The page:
The Managing Editor of the college newspaper, Excelsior, is Zoe Zenowich. From a loving online tribute to her deceased father, a writer from a Polish Catholic immigrant family, following her parents’ divorce Zoe and her mother moved to Iceland. While a student there, at her blog Zoe in 2005 posted, with her blessing “Amen”, a 9/11 Truther’s assertion:

“The evidence for this conclusion (that 9/11 was an inside job) has thus far been largely ignored by the mainstream press, perhaps under the guise of obeying President Bush’s advice not to tolerate outrageous conspiracy theories.’”

Whether Zoe still hold to 9/11 Trutherism, she does hold to defending Islamist attacks upon Israel. In the October 4th edition of the Excelsior, she reviews Prof. Bayoumi’s edited collection from some passengers and from critics of Israel Midnight On The Mavi Marmara. Here’s the link to her review. Without any context or reflection on other clear evidence, she praises and repeats every assertion in the book from Mavi Marmara supporters.

Zoe Zenowich might have included in her review, for example, the contrary videos and photos and other evidence carried around the world, or the book written by a passenger, one of Turkey’s leading journalists.

As Prof. Bayoumi says of his book:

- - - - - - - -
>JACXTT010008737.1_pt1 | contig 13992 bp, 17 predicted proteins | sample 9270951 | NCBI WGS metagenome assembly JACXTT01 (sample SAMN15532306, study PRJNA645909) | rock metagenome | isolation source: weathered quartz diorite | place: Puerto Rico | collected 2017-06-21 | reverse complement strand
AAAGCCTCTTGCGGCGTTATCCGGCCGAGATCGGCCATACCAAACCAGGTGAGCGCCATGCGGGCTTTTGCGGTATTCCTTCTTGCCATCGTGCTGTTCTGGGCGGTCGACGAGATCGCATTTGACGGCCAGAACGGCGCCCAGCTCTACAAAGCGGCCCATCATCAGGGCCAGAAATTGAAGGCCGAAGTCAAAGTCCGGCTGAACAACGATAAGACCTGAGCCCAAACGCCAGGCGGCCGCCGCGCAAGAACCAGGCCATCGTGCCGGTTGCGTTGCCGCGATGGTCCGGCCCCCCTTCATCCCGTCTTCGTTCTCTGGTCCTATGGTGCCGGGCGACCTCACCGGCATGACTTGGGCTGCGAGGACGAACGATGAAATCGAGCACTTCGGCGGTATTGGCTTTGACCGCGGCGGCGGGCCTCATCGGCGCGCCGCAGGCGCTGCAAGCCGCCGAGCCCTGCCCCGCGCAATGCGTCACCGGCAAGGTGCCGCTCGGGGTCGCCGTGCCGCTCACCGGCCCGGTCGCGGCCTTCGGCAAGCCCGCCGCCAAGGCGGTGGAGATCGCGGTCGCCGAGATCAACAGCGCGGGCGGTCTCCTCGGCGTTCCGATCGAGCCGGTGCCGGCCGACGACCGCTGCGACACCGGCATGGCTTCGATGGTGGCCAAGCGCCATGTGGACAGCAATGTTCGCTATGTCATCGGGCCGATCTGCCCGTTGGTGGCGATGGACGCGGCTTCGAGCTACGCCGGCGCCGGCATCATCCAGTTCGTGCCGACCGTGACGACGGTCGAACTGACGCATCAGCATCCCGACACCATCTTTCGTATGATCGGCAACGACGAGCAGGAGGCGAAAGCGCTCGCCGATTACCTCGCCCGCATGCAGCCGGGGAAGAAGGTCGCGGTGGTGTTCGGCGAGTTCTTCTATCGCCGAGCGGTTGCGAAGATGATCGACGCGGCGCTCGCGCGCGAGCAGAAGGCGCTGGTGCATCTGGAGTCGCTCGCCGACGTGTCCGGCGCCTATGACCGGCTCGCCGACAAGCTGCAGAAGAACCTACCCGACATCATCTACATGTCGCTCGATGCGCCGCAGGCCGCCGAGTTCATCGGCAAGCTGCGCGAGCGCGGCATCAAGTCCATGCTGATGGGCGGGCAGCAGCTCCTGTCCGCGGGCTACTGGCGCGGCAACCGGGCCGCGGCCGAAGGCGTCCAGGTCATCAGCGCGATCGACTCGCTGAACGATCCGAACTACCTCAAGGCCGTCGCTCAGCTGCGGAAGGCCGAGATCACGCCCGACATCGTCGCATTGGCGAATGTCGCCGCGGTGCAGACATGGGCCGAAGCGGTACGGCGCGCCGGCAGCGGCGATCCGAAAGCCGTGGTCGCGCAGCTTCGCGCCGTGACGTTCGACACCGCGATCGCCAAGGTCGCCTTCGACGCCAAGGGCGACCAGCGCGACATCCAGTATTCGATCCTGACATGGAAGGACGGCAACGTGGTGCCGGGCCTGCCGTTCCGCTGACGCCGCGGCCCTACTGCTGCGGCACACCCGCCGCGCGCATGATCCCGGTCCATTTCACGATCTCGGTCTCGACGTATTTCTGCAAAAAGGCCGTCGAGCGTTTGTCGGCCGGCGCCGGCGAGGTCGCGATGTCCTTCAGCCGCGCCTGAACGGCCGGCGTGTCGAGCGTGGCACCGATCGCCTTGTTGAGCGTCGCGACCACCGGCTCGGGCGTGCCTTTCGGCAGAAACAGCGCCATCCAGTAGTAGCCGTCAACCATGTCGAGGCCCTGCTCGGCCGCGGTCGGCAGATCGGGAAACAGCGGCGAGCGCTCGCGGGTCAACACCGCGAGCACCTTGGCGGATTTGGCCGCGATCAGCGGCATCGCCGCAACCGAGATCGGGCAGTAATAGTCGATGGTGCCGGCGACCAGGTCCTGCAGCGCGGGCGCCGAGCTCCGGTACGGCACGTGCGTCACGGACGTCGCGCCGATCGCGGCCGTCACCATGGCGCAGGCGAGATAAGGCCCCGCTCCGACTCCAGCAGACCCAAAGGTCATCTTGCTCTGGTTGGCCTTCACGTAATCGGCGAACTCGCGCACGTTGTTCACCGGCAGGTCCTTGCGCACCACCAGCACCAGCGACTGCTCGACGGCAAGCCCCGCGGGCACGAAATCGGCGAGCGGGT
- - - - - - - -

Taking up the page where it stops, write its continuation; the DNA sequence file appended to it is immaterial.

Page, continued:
Bayoumi says the book was pieced together in a matter of weeks because it was believed by the project’s backers (Haymarket Books and OR Books) that countering the Israeli propaganda machine, especially in the weeks following the flotilla, meant publishing this accurate account soon in order to provide context and hold discussions on strategies for change.

Haymarket and OR books are self-professed “progressive” publishers who with Bayoumi rushed out a grossly one-sided propaganda book.

Whether Ms. Zenowich somehow qualified for New York residency, and how she was selected as one of the very few to receive a scholarship is unknown without access to her records. What is known is that another professor on the college’s English faculty, Eric Alterman, who is heavily critical of Israel, has featured writing by Zoe Zenowich at his blog in the leftist The Nation.

The pattern at Brooklyn College of either support of the pro-Palestinian and Islamist narrative, or the ignoring of how this seeps into and even dominates the campus’ distributed discourse, is indicative of the influence of other campuses Left-Islamist alliance of convenience against the US and Israel.

PLEASE go to the above post link for the full text of Prof. Cherry’s draft critique of Prof. Bayoumi’s book.

Bruce N. Kesler ChFC REBC RHU CLU
BNKSD1@aol.com